- The strength of the housing market in your area (it varies considerably from one region to another)
- Your own skills at both buying and managing property
- Whether you plan to buy and hold property for rental income and long-term capital appreciation, or to buy, rehab, and flip property for quick profits
- How strong the rental market is in your area, and how much net rental income you can expect (if any at all)
- The multiplying effect of leveraging (mortgaging) the property you purchase
Complicating this further is the fact that we can’t know for certain where we stand in the longer-term housing cycle. For example, had you bought property around 2009 — at the bottom of the financial meltdown — you would likely have a substantial gain on your property value. If, on the other hand, you bought in the previous market peak of 2006-2007, you’re probably still trying to recover lost ground.
The Long-term Performance of Real Estate – REITs
Investopedia.com reports that as of 2015, REITs turned in an average annual return of 11.8% for the previous 20 years, while the S&P 500 averaged just 8.6%. The S&P returns reflect the net effect of two major market reversals (2000-2002 and 2007-2009), however, the REIT returns also include the real estate meltdown of the 2007-2009 period.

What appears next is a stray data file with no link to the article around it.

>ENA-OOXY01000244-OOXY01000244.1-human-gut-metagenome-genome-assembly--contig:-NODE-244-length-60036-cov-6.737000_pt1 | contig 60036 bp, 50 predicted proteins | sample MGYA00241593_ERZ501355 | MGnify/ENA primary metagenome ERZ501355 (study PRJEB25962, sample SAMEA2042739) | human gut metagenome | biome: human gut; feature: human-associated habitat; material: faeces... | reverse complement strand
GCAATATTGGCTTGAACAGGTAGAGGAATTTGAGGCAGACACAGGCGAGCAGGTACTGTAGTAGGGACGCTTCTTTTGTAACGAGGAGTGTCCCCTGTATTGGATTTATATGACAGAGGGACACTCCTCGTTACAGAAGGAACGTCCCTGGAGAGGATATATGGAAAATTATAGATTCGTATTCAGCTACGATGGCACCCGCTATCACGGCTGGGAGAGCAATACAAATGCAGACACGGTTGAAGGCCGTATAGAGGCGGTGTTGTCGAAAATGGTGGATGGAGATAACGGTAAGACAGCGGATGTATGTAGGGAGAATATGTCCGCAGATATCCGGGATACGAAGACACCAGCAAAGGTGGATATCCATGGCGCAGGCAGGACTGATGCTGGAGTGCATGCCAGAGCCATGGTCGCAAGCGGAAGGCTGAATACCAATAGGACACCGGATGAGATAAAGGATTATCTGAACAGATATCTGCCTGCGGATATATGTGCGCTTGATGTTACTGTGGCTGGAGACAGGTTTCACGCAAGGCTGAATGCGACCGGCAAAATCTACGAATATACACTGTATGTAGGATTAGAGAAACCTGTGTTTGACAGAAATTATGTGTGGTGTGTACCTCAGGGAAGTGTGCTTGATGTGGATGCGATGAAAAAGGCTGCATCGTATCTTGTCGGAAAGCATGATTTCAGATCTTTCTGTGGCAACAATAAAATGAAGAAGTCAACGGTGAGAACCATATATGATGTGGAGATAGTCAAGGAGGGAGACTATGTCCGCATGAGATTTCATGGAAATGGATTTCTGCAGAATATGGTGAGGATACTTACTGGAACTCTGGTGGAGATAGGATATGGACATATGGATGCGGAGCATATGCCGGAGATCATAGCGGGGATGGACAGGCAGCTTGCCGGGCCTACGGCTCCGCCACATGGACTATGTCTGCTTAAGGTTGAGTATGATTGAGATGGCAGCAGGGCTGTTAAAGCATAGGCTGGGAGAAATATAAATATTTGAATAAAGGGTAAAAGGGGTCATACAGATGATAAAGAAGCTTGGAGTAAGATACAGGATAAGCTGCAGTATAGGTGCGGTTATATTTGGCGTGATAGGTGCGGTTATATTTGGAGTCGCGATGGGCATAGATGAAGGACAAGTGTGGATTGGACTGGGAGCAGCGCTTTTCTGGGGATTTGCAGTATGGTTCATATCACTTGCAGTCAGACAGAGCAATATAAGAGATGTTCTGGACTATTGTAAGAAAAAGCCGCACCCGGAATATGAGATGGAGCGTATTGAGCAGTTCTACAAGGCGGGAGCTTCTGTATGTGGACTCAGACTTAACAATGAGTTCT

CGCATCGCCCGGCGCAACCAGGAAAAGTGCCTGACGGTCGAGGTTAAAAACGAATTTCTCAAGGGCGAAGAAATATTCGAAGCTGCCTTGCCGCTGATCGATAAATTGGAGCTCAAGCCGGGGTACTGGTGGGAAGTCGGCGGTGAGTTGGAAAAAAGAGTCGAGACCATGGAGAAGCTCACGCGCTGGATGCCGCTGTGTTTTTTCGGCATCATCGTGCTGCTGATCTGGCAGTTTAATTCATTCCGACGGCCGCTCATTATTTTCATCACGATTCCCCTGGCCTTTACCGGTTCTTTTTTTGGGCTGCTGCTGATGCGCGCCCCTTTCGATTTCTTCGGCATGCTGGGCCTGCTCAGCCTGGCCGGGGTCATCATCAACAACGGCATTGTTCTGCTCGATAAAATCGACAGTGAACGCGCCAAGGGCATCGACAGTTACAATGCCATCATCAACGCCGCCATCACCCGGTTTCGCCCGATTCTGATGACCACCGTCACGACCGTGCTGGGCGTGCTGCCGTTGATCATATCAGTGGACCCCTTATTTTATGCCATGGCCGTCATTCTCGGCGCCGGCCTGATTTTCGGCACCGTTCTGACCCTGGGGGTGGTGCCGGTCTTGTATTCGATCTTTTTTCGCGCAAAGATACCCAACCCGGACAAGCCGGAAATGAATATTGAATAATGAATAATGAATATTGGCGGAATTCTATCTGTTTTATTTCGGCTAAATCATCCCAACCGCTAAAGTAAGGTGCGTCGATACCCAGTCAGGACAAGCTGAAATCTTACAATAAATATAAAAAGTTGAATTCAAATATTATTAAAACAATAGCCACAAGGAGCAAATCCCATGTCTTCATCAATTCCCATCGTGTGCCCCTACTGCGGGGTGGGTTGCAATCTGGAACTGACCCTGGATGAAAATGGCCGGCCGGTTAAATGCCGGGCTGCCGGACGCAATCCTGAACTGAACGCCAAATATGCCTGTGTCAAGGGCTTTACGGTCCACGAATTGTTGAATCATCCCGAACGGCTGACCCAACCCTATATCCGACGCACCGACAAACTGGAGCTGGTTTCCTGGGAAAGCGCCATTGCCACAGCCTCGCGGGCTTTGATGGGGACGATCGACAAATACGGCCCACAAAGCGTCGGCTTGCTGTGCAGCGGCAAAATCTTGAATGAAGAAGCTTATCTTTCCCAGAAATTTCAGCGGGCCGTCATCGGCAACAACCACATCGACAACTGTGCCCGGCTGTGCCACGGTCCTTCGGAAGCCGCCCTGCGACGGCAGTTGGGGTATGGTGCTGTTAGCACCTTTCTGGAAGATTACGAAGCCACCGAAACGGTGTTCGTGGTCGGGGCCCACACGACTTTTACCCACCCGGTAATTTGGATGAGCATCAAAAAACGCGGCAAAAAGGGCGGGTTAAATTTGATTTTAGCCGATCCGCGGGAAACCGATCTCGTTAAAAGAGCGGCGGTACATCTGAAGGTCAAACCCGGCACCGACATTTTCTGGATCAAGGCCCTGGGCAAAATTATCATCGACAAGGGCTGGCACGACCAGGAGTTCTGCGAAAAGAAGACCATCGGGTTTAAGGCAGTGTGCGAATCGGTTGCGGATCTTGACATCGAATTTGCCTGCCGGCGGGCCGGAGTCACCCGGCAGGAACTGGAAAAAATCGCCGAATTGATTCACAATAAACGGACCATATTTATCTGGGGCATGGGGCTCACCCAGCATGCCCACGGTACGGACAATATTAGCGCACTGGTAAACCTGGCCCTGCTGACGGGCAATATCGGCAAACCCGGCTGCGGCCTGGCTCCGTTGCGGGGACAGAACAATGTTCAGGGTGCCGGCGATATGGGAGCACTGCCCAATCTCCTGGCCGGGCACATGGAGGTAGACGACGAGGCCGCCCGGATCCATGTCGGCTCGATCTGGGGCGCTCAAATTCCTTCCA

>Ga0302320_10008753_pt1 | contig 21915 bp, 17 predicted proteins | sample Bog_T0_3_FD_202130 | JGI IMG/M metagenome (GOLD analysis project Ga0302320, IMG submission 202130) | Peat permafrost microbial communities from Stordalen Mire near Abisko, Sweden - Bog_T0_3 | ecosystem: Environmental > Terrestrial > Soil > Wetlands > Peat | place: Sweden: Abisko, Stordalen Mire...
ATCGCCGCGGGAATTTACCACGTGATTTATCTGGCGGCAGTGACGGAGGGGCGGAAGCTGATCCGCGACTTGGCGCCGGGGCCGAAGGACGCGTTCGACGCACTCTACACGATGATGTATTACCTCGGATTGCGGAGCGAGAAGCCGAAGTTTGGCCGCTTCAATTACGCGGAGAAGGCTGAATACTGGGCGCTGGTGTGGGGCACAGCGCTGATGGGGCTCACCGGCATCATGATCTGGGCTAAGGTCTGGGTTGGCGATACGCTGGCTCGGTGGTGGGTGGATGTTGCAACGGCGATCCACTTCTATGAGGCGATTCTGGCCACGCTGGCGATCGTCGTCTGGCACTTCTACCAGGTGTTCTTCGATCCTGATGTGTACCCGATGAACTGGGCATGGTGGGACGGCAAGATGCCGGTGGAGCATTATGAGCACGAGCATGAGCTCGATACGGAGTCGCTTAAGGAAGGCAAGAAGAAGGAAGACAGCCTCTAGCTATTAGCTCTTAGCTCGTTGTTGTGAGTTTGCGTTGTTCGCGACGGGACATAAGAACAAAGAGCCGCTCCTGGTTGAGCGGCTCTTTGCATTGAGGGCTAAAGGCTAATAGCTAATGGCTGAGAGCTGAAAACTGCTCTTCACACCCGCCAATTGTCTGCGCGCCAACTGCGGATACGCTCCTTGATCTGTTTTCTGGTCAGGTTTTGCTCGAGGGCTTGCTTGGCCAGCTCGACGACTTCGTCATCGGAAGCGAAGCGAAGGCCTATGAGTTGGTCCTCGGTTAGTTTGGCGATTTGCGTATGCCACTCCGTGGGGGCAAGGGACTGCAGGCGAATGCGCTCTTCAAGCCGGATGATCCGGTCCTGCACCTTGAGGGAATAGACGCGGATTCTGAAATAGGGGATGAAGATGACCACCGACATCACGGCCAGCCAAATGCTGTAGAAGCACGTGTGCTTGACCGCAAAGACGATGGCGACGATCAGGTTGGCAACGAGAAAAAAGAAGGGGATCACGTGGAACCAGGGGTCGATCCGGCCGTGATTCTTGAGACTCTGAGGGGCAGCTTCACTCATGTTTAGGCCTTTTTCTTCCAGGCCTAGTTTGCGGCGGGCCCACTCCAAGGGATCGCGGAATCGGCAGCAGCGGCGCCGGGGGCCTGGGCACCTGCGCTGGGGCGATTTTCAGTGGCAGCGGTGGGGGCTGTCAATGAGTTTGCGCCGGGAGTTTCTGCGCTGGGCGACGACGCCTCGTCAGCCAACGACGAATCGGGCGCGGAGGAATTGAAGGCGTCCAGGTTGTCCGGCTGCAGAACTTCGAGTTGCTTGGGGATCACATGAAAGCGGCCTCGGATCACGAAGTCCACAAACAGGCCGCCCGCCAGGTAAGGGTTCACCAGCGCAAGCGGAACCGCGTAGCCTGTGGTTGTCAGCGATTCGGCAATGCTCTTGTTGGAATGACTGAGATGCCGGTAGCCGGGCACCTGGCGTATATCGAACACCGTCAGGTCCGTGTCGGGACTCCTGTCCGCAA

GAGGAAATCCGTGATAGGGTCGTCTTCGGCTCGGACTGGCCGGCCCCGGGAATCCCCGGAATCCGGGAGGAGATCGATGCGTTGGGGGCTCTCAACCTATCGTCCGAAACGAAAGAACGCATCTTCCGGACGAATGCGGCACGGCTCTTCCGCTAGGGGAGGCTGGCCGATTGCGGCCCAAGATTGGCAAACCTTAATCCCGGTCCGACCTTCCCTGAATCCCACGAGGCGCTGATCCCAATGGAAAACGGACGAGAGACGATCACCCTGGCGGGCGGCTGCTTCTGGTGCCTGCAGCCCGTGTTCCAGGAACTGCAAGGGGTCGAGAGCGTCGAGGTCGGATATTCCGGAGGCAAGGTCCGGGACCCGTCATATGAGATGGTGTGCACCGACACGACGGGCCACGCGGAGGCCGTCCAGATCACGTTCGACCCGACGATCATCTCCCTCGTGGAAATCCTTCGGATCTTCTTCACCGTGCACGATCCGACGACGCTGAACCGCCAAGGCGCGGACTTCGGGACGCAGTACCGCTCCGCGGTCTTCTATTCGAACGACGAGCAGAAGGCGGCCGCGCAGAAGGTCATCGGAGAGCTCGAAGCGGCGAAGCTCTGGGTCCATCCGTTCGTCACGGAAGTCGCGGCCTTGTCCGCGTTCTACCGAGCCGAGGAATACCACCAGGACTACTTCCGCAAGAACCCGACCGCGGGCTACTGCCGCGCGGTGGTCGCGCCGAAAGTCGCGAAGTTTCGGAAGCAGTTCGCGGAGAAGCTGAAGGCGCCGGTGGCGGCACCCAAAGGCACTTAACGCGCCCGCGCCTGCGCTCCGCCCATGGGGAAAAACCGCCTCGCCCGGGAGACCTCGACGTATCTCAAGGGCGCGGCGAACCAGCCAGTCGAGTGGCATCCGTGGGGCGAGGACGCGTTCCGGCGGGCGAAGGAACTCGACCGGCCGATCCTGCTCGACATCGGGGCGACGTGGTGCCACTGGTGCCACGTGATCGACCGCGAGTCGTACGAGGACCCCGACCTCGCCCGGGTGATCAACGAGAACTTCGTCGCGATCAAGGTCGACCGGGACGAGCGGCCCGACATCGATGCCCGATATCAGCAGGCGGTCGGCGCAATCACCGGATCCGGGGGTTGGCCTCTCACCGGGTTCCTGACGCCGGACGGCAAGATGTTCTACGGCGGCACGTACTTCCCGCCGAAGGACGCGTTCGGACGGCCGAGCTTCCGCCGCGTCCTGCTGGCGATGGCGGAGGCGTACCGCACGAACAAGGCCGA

As an example of an individual fund, the Vanguard REIT Index Fund Investor Shares (VGSIX) has had an average annual return of 11.35% since its inception on May 13, 1996. However, the annual performance of the fund since 2001 shows a pattern of volatility. One not unlike that of the stock market, in fact. In that same 15-year time frame, the fund’s performance has swung between a loss of 37.17% in 2008, to a high of 35.92% for 2003.
Now, imagine you were to invest $20,000 per year over the next 20 years in a real estate investment trust, such as the Vanguard REIT Index Fund Investor Shares. This trust would earn a rate of return consistent with what it has been over the last 20 years (11.35%). In this case, your portfolio would grow to $1,311,930. That’s a difference of $418,773 from your hypothetical stock portfolio above… quite the significant jump.
At least based on the performance of both the S&P 500 and REITs over the past 20 years, it looks like REITs will help you to achieve your goal sooner.
REITs or Direct Real Estate Investing
Whichever type of real estate that you consider to be the better investment, there’s no question that REITs are a much “cleaner” investment. You can hold REITs in your portfolio, including your retirement plan, as a completely passive investment.